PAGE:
Victory Institute’s 2018-2019 David Bohnett Victory Congressional Fellow, Aliya Bean, explores reproductive health care policy in the LGBTQ community in, “Queering Reproductive Justice: How to Ensure LGBTQ Access to Sexual and Reproductive Health Care at the Federal Level”.
LGBTQ individuals face disproportionate barriers to reproductive health care and in order to reduce inequities in LGBTQ reproductive health care access, Aliya recommends the following policy solutions:
- Repealing the Hyde Amendment
- Funding Title X and Eliminating the Domestic Gag Rule
- Full Access to Contraceptive Options
- Safeguarding the Affordable Care Act’s LGBTQ Protections and Gender-Affirming Care
Aliya shared the recommendations of her white paper in a policy briefing titled, “LGBTQ Reproductive Justice on the Federal Level.” During the briefing, attended by about 80 people, Aliya introduced why reproductive justice is an LGBTQ issue and presented the four necessary federal policy steps to ensure inclusive, comprehensive, and affordable sexual and reproductive health for LGBTQ people. A panel of LGBTQ reproductive justice experts, consisting of Candace Bond-Theriault of the National LGBTQ Task Force, Danielle Hurd-Wilson of URGE, and Luc Athayde-Rizzaro of the National Center for Transgender Equality, shared insight into the barriers that LGBTQ individuals face when seeking comprehensive reproductive health care.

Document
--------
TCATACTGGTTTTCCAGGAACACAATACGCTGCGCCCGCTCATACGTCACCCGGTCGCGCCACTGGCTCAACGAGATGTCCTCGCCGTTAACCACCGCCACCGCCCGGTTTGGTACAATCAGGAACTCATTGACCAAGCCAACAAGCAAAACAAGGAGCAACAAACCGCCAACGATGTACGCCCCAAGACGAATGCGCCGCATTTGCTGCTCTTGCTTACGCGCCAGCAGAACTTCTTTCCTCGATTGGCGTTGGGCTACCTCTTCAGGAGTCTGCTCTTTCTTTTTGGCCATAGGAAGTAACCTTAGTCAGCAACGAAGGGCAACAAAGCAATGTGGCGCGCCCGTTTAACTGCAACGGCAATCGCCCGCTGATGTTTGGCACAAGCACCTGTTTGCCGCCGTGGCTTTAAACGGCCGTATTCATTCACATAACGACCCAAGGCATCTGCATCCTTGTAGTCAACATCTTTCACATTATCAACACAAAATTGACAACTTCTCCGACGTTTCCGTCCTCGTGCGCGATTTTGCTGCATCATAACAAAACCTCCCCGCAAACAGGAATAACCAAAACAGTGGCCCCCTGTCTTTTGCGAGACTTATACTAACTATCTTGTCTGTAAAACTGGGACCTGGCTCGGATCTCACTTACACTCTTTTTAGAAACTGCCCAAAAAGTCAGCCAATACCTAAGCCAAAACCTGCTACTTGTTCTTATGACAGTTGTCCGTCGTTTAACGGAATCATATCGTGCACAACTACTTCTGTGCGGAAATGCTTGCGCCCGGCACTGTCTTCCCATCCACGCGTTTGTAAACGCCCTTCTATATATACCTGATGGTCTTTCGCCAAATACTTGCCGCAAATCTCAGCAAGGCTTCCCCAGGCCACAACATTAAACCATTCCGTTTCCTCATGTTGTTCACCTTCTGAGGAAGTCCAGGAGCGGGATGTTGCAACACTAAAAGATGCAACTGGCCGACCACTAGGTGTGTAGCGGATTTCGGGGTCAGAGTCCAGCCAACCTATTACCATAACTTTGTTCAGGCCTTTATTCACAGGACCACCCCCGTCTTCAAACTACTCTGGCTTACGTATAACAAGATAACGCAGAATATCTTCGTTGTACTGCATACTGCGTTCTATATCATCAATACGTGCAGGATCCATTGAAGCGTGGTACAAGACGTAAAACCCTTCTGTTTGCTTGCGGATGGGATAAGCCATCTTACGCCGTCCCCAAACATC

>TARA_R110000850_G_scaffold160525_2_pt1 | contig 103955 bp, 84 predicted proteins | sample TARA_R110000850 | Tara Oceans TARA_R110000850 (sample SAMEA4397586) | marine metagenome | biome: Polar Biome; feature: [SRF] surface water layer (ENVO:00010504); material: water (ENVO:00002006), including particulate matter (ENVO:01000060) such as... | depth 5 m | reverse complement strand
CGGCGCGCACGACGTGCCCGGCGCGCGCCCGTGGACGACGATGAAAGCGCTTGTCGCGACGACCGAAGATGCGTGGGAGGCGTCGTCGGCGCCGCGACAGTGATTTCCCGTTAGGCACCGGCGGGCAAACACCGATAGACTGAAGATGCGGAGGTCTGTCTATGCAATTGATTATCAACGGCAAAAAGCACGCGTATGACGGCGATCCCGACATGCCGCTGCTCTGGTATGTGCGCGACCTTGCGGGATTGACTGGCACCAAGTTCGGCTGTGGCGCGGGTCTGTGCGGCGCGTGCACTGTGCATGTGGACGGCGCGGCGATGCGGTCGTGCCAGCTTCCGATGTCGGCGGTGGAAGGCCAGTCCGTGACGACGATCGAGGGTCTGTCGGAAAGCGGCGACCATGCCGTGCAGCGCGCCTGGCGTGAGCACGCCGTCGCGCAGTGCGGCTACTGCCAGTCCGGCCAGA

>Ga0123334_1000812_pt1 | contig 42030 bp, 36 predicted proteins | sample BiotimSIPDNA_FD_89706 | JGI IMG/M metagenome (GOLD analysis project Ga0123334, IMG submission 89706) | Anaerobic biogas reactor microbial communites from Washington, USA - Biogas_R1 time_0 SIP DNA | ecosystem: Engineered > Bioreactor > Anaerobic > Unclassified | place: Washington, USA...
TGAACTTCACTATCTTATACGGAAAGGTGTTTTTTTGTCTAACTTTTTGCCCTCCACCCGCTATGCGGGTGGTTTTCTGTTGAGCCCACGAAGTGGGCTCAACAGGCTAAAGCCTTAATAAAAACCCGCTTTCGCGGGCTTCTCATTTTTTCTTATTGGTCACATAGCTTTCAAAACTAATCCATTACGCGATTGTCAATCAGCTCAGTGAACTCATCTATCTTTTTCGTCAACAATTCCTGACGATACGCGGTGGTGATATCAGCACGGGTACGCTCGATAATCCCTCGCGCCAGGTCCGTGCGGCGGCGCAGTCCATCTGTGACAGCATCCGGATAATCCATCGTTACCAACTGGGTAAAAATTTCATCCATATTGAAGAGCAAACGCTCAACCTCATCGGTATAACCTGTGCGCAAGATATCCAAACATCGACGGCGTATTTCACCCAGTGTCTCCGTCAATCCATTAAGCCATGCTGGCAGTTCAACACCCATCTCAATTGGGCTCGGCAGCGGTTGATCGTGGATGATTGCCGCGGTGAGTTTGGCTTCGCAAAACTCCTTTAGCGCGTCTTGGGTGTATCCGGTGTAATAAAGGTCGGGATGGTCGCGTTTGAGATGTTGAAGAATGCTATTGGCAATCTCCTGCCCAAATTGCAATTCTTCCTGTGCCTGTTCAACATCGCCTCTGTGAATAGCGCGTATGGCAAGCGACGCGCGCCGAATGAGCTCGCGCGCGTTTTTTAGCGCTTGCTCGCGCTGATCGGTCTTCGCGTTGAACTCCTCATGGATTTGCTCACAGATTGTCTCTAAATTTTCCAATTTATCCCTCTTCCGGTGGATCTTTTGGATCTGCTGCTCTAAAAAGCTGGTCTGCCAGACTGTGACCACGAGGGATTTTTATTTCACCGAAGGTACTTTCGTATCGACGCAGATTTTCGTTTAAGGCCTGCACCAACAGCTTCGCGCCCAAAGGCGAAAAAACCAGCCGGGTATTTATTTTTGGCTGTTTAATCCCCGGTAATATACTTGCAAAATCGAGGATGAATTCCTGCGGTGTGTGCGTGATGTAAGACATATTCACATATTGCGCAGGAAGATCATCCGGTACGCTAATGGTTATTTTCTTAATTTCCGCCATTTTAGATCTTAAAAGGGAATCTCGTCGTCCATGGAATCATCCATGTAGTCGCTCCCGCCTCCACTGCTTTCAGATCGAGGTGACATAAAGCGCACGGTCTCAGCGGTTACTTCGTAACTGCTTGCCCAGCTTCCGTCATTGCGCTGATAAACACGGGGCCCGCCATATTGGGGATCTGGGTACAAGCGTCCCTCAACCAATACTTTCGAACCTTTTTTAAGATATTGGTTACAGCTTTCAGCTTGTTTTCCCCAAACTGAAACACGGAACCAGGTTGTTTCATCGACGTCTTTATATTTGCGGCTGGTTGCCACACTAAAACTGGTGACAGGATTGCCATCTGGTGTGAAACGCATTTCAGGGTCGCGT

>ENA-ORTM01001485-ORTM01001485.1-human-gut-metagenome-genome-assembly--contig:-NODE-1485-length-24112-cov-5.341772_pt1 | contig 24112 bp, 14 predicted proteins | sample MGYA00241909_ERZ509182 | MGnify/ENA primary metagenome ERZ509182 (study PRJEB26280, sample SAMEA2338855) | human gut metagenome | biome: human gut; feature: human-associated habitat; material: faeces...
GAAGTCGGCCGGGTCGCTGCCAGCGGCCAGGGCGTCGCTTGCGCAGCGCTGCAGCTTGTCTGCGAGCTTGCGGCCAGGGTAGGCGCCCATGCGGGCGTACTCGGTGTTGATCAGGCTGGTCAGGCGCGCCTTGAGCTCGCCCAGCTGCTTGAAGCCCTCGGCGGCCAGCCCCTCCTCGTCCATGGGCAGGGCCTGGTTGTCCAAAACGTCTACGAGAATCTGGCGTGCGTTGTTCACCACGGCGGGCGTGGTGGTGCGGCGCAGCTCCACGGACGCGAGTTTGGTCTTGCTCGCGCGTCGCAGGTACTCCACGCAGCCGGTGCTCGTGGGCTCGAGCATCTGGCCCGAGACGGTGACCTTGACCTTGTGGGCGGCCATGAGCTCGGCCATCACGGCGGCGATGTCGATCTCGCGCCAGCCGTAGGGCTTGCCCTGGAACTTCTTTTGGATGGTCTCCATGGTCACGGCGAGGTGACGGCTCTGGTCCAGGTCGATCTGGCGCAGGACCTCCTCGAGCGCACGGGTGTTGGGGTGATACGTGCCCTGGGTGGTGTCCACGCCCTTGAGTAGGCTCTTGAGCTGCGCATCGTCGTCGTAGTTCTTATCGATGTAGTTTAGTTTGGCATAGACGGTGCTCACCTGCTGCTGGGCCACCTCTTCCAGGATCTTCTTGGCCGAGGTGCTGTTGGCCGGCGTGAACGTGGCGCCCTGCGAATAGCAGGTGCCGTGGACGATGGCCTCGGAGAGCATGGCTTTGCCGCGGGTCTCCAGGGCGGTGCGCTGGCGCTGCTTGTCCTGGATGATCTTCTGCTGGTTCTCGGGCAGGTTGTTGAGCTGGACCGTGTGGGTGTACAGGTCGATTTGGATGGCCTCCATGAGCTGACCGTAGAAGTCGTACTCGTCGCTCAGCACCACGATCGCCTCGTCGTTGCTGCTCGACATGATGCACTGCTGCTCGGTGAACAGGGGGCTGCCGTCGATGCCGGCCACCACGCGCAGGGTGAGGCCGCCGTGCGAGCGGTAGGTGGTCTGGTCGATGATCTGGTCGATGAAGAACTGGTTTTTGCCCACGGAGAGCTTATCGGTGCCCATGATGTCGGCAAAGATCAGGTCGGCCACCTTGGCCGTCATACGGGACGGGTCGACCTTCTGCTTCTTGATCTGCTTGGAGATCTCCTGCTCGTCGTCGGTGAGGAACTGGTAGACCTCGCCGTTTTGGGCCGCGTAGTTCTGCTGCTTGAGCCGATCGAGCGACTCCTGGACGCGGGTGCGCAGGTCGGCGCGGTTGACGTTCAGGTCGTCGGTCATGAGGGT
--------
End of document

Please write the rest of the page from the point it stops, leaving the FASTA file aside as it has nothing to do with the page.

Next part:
Key statements from the day touched upon transgender health care, LGBTQ income levels, and stigma:
“Almost 2/10 [transgender patients] seeking reproductive healthcare had an issue with their insurance coverage, because for a lot of people, even if they have insurance, the insurance might deny health care that they consider to be ‘sex-specific,’ so they may say, ‘Oh, you’re listed as male, why would you need a pap smear?’” – Luc Athayde-Rizzaro
“Your income shouldn’t determine your reproductive health and the reproductive services you’re allowed to receive.” -Candace Bond-Theriault
“We need to reduce specific stigmas, such as queer women who are in partnerships with other women being told, ‘Oh, well, you don’t need to be on birth control because you can’t get pregnant,’ … or queer men who are in relationships with other men being told, ‘Oh, well you can’t get your partner pregnant,’ because apparently trans people don’t exist in this world.” -Danielle Hurd-Wilson
Each panelist brought their expertise to the topic and discussed the intersections between LGBTQ identity, race, income and health access and how that limits access to health care and doctors that understand LGBTQ issues.
Last July, Aliya started as the Legislative Aide for the LGBT Equality Caucus, but quickly assumed the role of interim executive director for six months until the position was filled. Aliya culminated her yearlong experience with the white paper and policy briefing, showcasing the skills she gained during her tenure as the David Bohnett Victory Congressional Fellow.
Aliya will begin a Masters in Public Policy program at University of Chicago this Fall. Congratulations on an amazing year, Aliya, and good luck!